My dining room has been invitation headquarters for a few days. The long oak table serves as a desk for a couple of laptops – my HP Pavilion , Em's Mac – and a printer that came free with the HP a few years ago. An assembly line of the envelope inserts spreads across the surface too: invite, info card and reply postcard. The postcard will require its own stamp before stuffing.
I’ve taken on a variety of new roles during wedding planning. Last week I found myself punching out tiny flowers to decorate wedding favors. Paper crafting is new to me. Proof that you can teach an old quilter new tricks. Seems what my generation did with cloth this generation is doing with card stock. (Totally random observation there.)
This week Em and I are printers, producing envelopes that give the official wedding invitations a classy look our handwritten addressing would lack. Easier said than done, but worth it in the end. Trouble was, the envelope size did not jive with Microsoft Word choices, but a click on Options. . . gave us some wiggle room on return address margins - one-inch top, .7inch left. That could be saved as default. For some reason, the five-space differentiation for a centered delivery address has to be manually set for each envelope. More-miscalculations-than-I-would-like-to-admit later, we had our format and a pleasing font - .Andalus italics. Bold italics was a tad too heavy.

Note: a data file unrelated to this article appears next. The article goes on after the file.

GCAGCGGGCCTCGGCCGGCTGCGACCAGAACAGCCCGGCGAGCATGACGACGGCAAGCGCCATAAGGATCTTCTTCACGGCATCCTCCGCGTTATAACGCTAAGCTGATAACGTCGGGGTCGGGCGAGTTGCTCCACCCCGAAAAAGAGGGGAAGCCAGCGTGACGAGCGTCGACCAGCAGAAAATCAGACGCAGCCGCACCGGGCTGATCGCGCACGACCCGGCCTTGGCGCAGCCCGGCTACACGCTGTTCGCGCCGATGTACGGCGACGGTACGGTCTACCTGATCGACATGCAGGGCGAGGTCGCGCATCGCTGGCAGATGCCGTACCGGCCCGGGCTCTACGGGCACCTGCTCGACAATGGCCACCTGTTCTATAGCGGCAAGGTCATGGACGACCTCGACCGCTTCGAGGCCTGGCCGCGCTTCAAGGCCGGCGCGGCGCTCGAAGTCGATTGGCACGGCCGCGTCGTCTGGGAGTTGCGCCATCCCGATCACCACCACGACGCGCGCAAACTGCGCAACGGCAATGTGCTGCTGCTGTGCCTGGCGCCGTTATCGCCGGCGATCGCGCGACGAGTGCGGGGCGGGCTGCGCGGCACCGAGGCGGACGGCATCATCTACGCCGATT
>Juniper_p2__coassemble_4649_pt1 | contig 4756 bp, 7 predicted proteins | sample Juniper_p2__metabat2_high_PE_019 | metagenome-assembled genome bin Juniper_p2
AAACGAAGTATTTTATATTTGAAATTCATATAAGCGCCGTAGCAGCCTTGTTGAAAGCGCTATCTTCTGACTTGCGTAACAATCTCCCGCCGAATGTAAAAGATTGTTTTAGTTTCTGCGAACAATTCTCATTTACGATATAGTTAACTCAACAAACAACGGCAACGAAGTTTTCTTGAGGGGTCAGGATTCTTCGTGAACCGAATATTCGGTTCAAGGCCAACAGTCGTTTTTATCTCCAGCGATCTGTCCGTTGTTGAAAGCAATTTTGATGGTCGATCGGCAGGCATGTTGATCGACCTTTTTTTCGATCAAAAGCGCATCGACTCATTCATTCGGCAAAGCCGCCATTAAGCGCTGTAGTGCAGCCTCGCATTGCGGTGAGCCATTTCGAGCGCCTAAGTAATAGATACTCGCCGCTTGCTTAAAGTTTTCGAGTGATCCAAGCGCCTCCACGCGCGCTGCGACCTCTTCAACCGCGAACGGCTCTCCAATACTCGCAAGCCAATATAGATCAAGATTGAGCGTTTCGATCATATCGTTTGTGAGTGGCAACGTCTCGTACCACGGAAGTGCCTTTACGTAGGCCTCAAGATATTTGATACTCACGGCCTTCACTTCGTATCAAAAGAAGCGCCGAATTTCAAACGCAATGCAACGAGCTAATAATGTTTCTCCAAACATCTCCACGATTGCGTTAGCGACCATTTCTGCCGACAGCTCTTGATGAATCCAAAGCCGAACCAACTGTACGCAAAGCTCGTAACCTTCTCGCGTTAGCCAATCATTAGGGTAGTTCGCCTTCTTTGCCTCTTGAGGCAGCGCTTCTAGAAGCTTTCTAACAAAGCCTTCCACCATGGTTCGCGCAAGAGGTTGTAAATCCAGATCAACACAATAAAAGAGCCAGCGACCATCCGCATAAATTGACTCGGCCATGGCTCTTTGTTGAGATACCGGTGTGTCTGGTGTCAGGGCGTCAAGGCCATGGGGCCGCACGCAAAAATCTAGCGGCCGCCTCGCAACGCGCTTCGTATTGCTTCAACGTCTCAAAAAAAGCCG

There’s actually been an evolution to this envelope-by-envelope print-out plan, all phases steering clear of handwriting. In March, the save-the-date reminders were mail-merged onto clear labels that gave a nice, uniform look to the postal harbingers, but not nice enough for the Big Day invite. I practiced printing one after the other addresses on the shower invites a few weeks ago, but the envelope size matched one of Word’s choices – so that was a cinch. This week, with the give and take Word allows, and the give and take of a Bride-to-Be and a Mommy-of-the-Bride, we are on our way to feeding those odd-sized envelopes through the HP Pavillion, but not before a trip to the Post Office for stamps . . .